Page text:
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PRESS RELEASE: New Insights into Chronic Pain Conditions such as Migraine and Fibromyalgia are Providing Safe, Affordable, and Effective Treatments for Millions of Suffering Patients

Barcelona Spain—March 8, 2016: Doctors have struggled for years in their treatment of chronic pain disorders such as migraine and fibromyalgia because the treatments have been based on an incomplete understanding of these conditions; the resulting treatment plans were therefore incomplete and insufficiently effective, leaving many patients to suffer despite receiving the “best available” medical treatments, generally with multiple pharmaceutical drugs such as analgesics of various types, each with significant cost and adverse effects. New comprehensive reviews of the research literature have provided more accurate disease models to provide clinicians new ways of understanding these conditions; these new insights are already translating into relief for millions of patients with chronic pain. These new insights are particularly relevant for patients with migraine, fibromyalgia, painful autoimmune diseases such as rheumatoid arthritis, as well as low-back pain and complex regional pain syndrome (CRPS).


“We have worked to develop and test this comprehensive disease model for the past eight years, and we recently had a breakthrough in our understanding of the underlying factors that perpetuate heightened brain sensitivity that leads to the perception chronic pain,” stated ICHNFM Director Dr Alex Vasquez, regarding his most recent publication last week in the top-tier peer-reviewed medical journal Nature Reviews Rheumatology (March 3, 2016) titled “Neuroinflammation in fibromyalgia and CRPS is multifactorial.” “We now appreciate that inflammation of the brain and spinal cord—neuroinflammation—is what underlies the phenomenon of central sensitization, which causes these patients to be exquisitely sensitive to benign sensations that are interpreted by the nervous system as pain, leading to disability and prescription drug dependency. These conditions cost the international community hundreds of millions of hours per year in needless suffering and lost productivity along with billions of dollars per year in direct medical expenses.”


Migraine affects between 5-15% of the population internationally per year. “If you look only at the USA and the UK, you’re looking at a minimum of 20 million people and up to 60 million people who suffer from migraine, either periodically or several days per week on average.” Fibromyalgia, which is now appreciated as having several metabolic similarities with migraine, affects approximately 3% of the American and European population; while migraine causes pain and other symptoms such as nausea and sensitivity to light on a periodic basis of typically several days per month, the pain of fibromyalgia typically occurs on a daily (indeed hourly) basis. Thus, while the number of affected patients with fibromyalgia is fewer than with migraine, the number of “sick days” can actually be much higher with fibromyalgia, necessitating daily treatment and resulting in daily disability. These conditions commonly overlap, and approximately 50% of patients with fibromyalgia also have migraine headaches.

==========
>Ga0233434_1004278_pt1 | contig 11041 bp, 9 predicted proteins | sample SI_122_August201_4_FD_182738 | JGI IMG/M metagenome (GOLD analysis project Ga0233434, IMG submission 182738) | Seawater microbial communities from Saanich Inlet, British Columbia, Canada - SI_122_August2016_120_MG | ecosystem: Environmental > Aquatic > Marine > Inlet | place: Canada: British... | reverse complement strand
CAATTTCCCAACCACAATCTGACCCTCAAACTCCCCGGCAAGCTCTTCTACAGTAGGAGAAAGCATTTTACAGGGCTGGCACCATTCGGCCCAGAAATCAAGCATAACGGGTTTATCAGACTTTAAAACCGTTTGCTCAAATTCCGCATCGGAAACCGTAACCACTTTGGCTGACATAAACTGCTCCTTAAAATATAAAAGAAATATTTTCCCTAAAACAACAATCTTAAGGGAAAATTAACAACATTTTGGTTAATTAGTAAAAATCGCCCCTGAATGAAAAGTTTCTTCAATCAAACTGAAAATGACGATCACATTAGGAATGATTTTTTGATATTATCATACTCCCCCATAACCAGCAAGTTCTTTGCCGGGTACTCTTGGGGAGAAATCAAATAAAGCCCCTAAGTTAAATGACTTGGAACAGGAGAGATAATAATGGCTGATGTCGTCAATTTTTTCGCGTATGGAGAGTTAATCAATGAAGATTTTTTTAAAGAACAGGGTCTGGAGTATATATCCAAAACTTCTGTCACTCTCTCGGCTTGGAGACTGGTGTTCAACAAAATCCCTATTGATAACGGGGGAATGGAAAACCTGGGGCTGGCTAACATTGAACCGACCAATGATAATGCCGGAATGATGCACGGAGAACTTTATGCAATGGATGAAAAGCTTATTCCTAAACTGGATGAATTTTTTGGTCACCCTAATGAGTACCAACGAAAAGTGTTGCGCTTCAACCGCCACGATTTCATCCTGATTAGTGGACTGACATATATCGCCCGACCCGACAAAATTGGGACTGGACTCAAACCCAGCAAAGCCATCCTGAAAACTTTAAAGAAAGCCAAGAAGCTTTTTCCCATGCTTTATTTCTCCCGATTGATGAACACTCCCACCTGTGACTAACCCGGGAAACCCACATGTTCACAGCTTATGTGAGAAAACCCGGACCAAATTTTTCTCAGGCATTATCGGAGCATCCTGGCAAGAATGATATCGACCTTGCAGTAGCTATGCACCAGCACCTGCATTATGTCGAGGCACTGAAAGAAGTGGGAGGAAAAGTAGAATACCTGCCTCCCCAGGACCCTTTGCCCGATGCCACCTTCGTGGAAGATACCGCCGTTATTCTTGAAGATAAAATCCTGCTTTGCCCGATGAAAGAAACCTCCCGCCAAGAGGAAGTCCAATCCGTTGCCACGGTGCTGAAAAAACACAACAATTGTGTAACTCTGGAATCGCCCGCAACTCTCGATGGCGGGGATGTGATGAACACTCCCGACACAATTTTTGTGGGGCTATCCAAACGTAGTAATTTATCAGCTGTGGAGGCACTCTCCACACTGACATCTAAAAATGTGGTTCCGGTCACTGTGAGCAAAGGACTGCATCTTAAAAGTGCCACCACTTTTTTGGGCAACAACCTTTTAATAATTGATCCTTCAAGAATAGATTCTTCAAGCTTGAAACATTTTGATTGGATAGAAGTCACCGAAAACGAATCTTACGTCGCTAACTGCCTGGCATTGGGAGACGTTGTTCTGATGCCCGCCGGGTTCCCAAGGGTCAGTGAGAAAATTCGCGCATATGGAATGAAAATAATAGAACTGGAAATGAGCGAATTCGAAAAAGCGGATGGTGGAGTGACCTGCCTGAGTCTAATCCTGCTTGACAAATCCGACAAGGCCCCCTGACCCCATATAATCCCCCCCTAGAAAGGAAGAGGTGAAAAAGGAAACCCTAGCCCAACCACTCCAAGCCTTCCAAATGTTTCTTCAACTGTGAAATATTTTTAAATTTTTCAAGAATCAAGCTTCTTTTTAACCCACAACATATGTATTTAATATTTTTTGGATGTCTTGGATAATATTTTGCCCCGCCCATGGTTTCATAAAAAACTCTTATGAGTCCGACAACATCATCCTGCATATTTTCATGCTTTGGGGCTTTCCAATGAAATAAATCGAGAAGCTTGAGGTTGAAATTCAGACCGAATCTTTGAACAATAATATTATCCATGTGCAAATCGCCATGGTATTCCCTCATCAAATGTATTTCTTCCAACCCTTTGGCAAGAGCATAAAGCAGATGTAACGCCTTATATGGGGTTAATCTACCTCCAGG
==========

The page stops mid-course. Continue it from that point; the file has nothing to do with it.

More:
“These patients enter a vicious cycle, a self-perpetuating circle that we call ‘the pain revolution’,” said Dr Vasquez, referencing his most recent book, titled Pain Revolution for Migraine and Fibromyalgia. “What we see in all of these patients is a vicious cycle of brain inflammation and mitochondrial dysfunction, and the combination of these two, along with other important factors such as nutritional deficiencies, leads to a phenomenon in the brain and spinal cord called ‘central sensitization’, wherein the nervous system becomes acutely sensitive to pain and other sensory stimuli.” Vitamin D deficiency is well-known to cause bone pain, while it also promotes heightened pain sensitivity within the brain, making other pain conditions worse. Dysfunction of mitochondria, the intracellular organelles chiefly tasked with the production of energy in the form of ATP, simultaneously causes inflammation and is caused by inflammation, thereby creating a vicious cycle of inflammation and mitochondrial dysfunction. “When inflammation affects the brain, the result is altered mood and behavior, what is known as ‘sickness behavior’, and also heightened pain perception, which is known as ‘central sensitization,’” says Dr Vasquez. “The worst-case scenario is the combination of inflammation with mitochondrial dysfunction; this combination is devastating for the brain, leading to hyperexcitation as well as, in more severe and prolonged cases, seizure and death of brain cells—neurodegeneration.”


Dr Vasquez notes that treatments that improve mitochondrial function are uniquely safe and effective in the treatment of both migraine and fibromyalgia. “In the treatment of migraine, the focus is on the improvement of mitochondrial function, so that the cells can produce more energy while controlling inflammation and free-radical production. In the treatment of fibromyalgia, in addition to improving mitochondrial function, we also have to